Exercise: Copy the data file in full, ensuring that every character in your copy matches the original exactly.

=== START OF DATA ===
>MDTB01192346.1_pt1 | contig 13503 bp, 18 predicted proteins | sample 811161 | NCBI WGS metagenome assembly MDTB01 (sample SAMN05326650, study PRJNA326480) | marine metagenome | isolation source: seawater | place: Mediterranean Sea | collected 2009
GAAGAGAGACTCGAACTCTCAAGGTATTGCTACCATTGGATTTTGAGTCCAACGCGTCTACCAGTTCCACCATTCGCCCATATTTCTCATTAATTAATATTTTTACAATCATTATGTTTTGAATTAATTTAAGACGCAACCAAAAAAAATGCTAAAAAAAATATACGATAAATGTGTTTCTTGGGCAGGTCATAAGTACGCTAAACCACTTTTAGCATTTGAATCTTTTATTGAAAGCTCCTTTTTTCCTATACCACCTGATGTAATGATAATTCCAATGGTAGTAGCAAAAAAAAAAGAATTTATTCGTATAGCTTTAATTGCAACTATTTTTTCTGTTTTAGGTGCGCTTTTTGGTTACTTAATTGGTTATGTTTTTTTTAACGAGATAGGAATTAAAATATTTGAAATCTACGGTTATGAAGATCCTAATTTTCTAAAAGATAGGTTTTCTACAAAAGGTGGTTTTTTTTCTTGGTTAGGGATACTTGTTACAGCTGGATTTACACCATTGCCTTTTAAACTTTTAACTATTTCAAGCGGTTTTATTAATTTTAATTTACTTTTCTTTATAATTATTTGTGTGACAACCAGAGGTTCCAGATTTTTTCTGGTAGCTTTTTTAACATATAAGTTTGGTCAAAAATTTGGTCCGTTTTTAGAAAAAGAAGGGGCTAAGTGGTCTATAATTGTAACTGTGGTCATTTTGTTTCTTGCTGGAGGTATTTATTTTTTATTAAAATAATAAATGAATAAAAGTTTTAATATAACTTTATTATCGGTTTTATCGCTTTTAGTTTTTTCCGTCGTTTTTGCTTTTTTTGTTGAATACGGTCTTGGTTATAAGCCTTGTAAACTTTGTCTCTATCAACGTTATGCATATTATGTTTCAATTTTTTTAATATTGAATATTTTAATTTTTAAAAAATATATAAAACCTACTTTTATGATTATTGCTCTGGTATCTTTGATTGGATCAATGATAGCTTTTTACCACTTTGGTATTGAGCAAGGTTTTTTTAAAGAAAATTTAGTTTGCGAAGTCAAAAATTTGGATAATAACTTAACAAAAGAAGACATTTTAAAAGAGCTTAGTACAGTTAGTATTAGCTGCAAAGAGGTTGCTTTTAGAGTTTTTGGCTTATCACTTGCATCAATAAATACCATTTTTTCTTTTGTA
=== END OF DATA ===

>MDTB01192346.1_pt1 | contig 13503 bp, 18 predicted proteins | sample 811161 | NCBI WGS metagenome assembly MDTB01 (sample SAMN05326650, study PRJNA326480) | marine metagenome | isolation source: seawater | place: Mediterranean Sea | collected 2009
GAAGAGAGACTCGAACTCTCAAGGTATTGCTACCATTGGATTTTGAGTCCAACGCGTCTACCAGTTCCACCATTCGCCCATATTTCTCATTAATTAATATTTTTACAATCATTATGTTTTGAATTAATTTAAGACGCAACCAAAAAAAATGCTAAAAAAAATATACGATAAATGTGTTTCTTGGGCAGGTCATAAGTACGCTAAACCACTTTTAGCATTTGAATCTTTTATTGAAAGCTCCTTTTTTCCTATACCACCTGATGTAATGATAATTCCAATGGTAGTAGCAAAAAAAAAAGAATTTATTCGTATAGCTTTAATTGCAACTATTTTTTCTGTTTTAGGTGCGCTTTTTGGTTACTTAATTGGTTATGTTTTTTTTAACGAGATAGGAATTAAAATATTTGAAATCTACGGTTATGAAGATCCTAATTTTCTAAAAGATAGGTTTTCTACAAAAGGTGGTTTTTTTTCTTGGTTAGGGATACTTGTTACAGCTGGATTTACACCATTGCCTTTTAAACTTTTAACTATTTCAAGCGGTTTTATTAATTTTAATTTACTTTTCTTTATAATTATTTGTGTGACAACCAGAGGTTCCAGATTTTTTCTGGTAGCTTTTTTAACATATAAGTTTGGTCAAAAATTTGGTCCGTTTTTAGAAAAAGAAGGGGCTAAGTGGTCTATAATTGTAACTGTGGTCATTTTGTTTCTTGCTGGAGGTATTTATTTTTTATTAAAATAATAAATGAATAAAAGTTTTAATATAACTTTATTATCGGTTTTATCGCTTTTAGTTTTTTCCGTCGTTTTTGCTTTTTTTGTTGAATACGGTCTTGGTTATAAGCCTTGTAAACTTTGTCTCTATCAACGTTATGCATATTATGTTTCAATTTTTTTAATATTGAATATTTTAATTTTTAAAAAATATATAAAACCTACTTTTATGATTATTGCTCTGGTATCTTTGATTGGATCAATGATAGCTTTTTACCACTTTGGTATTGAGCAAGGTTTTTTTAAAGAAAATTTAGTTTGCGAAGTCAAAAATTTGGATAATAACTTAACAAAAGAAGACATTTTAAAAGAGCTTAGTACAGTTAGTATTAGCTGCAAAGAGGTTGCTTTTAGAGTTTTTGGCTTATCACTTGCATCAATAAATACCATTTTTTCTTTTGTA